During your first year you will gradually focus on what you really want to concentrate on in your second year, gathering ideas, improving your skills and gaining new knowledge to prepare for your practical research. This way you can develop and refine your research plan, which you will carry out in your second year, and which will form the basis of your master thesis. At the end of your first year an assessment of your work will determine whether you are ready to enter the second year.Second yearSecond year: realising your artistic goals
At the start of your second year, you will begin to work on your graduation project. Most of your time will be devoted to working on this project. There will still be classes, although less than in the first year. Supervisors will advise and guide you and encourage your progress. Your goal is to realise your research project and write your master thesis. There will be plenty of opportunities throughout the year to share what you have learned and experienced with others during sessions, discussions and presentations. Depending on what you need, we will ask guest lecturers to contribute to the supervision of your research project. During a series of public dialogues, second year students will also discuss their work with guest lecturers and others, helping you to improve your work and take it to the next level.Applying for prestigious awards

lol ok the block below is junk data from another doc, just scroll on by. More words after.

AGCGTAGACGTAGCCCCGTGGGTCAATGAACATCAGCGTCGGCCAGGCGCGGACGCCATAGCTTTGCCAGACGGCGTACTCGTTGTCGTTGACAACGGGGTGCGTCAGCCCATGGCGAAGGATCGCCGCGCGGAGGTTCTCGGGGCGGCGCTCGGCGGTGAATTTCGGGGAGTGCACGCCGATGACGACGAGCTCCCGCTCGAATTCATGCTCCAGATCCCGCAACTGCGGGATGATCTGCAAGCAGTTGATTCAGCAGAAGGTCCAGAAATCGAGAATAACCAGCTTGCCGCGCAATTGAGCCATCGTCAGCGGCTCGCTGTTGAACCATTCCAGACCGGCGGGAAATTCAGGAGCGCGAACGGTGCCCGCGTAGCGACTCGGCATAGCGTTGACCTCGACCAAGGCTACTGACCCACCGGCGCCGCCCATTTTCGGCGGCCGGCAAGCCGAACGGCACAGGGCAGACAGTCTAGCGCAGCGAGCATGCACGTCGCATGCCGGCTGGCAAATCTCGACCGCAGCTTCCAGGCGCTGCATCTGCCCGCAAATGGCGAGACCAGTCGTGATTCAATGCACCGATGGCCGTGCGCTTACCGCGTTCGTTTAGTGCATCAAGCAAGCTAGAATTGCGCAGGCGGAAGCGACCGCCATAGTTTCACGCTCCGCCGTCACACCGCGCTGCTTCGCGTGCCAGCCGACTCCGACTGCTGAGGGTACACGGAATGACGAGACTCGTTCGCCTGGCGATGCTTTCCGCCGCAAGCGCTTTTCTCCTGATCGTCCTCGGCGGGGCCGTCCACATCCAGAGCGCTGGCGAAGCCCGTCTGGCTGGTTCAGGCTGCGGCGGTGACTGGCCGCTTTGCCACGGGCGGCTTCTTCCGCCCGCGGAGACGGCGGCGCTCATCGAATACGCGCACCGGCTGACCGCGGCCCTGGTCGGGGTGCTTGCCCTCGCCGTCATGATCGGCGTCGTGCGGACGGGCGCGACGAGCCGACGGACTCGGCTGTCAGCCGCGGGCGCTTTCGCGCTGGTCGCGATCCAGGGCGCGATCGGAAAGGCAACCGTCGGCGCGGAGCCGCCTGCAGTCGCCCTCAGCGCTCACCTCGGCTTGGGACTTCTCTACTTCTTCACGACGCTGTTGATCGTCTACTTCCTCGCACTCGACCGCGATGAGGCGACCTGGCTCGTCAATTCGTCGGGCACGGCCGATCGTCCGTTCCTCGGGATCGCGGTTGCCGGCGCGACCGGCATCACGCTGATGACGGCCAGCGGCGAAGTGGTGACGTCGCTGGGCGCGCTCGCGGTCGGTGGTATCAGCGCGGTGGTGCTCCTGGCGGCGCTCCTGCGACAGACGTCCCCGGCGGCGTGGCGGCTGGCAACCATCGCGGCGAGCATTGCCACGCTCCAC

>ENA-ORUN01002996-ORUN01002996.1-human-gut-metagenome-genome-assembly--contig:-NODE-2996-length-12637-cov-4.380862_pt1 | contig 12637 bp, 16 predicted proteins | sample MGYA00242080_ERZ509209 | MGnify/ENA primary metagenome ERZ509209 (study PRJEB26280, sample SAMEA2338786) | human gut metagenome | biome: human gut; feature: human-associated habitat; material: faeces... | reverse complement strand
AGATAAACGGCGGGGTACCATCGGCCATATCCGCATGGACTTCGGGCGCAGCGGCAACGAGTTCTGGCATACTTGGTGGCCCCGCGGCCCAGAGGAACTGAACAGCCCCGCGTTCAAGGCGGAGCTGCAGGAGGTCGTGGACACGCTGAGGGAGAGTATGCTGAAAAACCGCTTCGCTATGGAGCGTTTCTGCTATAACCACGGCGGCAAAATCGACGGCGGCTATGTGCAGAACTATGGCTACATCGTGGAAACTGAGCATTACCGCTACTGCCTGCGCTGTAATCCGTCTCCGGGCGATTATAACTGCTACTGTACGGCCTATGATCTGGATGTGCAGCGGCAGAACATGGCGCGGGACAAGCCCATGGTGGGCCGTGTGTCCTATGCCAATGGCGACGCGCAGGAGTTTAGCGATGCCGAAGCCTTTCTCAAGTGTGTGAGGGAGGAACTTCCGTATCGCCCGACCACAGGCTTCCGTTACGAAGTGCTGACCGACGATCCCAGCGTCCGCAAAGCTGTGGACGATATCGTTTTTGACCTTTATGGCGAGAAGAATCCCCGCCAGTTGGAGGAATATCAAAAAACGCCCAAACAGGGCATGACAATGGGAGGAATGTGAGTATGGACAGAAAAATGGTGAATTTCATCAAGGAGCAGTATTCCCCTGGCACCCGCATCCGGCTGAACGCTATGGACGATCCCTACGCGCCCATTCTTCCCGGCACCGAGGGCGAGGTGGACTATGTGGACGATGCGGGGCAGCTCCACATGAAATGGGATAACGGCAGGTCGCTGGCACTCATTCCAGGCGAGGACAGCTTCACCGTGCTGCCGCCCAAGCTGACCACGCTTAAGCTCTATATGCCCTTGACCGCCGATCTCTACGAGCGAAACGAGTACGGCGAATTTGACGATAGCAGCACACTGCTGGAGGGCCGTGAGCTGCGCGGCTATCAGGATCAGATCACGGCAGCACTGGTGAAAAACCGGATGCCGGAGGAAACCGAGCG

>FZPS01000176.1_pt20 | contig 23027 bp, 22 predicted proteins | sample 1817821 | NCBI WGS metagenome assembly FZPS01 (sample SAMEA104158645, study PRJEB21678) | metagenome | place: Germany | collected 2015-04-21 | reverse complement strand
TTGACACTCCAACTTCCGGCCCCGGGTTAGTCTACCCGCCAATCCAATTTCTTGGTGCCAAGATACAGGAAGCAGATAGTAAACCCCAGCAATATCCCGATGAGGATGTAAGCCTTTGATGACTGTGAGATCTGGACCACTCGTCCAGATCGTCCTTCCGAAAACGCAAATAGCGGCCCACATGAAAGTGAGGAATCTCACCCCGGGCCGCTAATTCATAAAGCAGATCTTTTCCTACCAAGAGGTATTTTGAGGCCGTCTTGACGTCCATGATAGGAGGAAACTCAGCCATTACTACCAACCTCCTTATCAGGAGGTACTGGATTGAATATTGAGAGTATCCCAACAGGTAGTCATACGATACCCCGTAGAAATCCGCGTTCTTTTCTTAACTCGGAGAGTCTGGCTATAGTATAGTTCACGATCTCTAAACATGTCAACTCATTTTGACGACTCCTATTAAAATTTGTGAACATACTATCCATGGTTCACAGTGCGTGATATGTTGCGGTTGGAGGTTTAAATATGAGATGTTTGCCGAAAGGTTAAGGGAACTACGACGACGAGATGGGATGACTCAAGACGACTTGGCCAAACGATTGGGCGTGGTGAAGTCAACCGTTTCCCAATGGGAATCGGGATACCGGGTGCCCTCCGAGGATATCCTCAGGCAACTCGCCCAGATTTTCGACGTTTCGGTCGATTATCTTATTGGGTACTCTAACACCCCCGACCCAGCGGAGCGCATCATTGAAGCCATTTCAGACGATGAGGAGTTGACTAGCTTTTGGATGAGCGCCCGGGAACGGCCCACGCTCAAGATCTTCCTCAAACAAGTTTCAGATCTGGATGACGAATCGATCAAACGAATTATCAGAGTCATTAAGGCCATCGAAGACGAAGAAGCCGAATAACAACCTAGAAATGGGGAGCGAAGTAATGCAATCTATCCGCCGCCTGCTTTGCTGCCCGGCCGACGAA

In addition, as a second year master student you can apply for special awards for excellent students of fine arts, for instance the 'George Verberg Grant', an annual, prestigious award of € 10,000. This award enables the winner to spend a year in one of the Baltic States, Germany, Poland or Scandinavia in order to work there as an artist.Second year highlights
Towards the end of your second year you will create your graduation work and write a master thesis, showing your analytical skills, critical view and ability to reflect on your own work, as well as illustrating your research abilities. With this thesis you will also show us your future place in the world of art. You will present your artistic work and your master thesis at your public graduation. Upon your graduation you will be awarded the degree of Master of Fine Arts.
Semester tutor Spring semester 2013-2014
Semester tutors 2007-2014
Guest tutors / workshops 2007-2014
To be admitted you need a bachelor's degree in art (visual arts or design) or an equivalent previous education (for example, a university degree or diploma in a related area). In addition, you are expected to have good English language skills. You must be able to read specialist publications in English, follow instructions in English and express yourself well in English. To prove your competence, you have to submit an official international IELTS, TOEFL or Cambridge ESOL test certificate.Exemptions from having to take a mandatory language test:
International students should consider taking a Pre-Master to gain access to universities in Netherlands when:
No work experience is required.
The programme is formally accredited by the Dutch government (NVAO).
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Hanze University of Applied Sciences, Groningen (Hanze UAS) is the largest University of Applied Sciences in the northern part of the Netherlands and is located in the vibrant student city Groningen.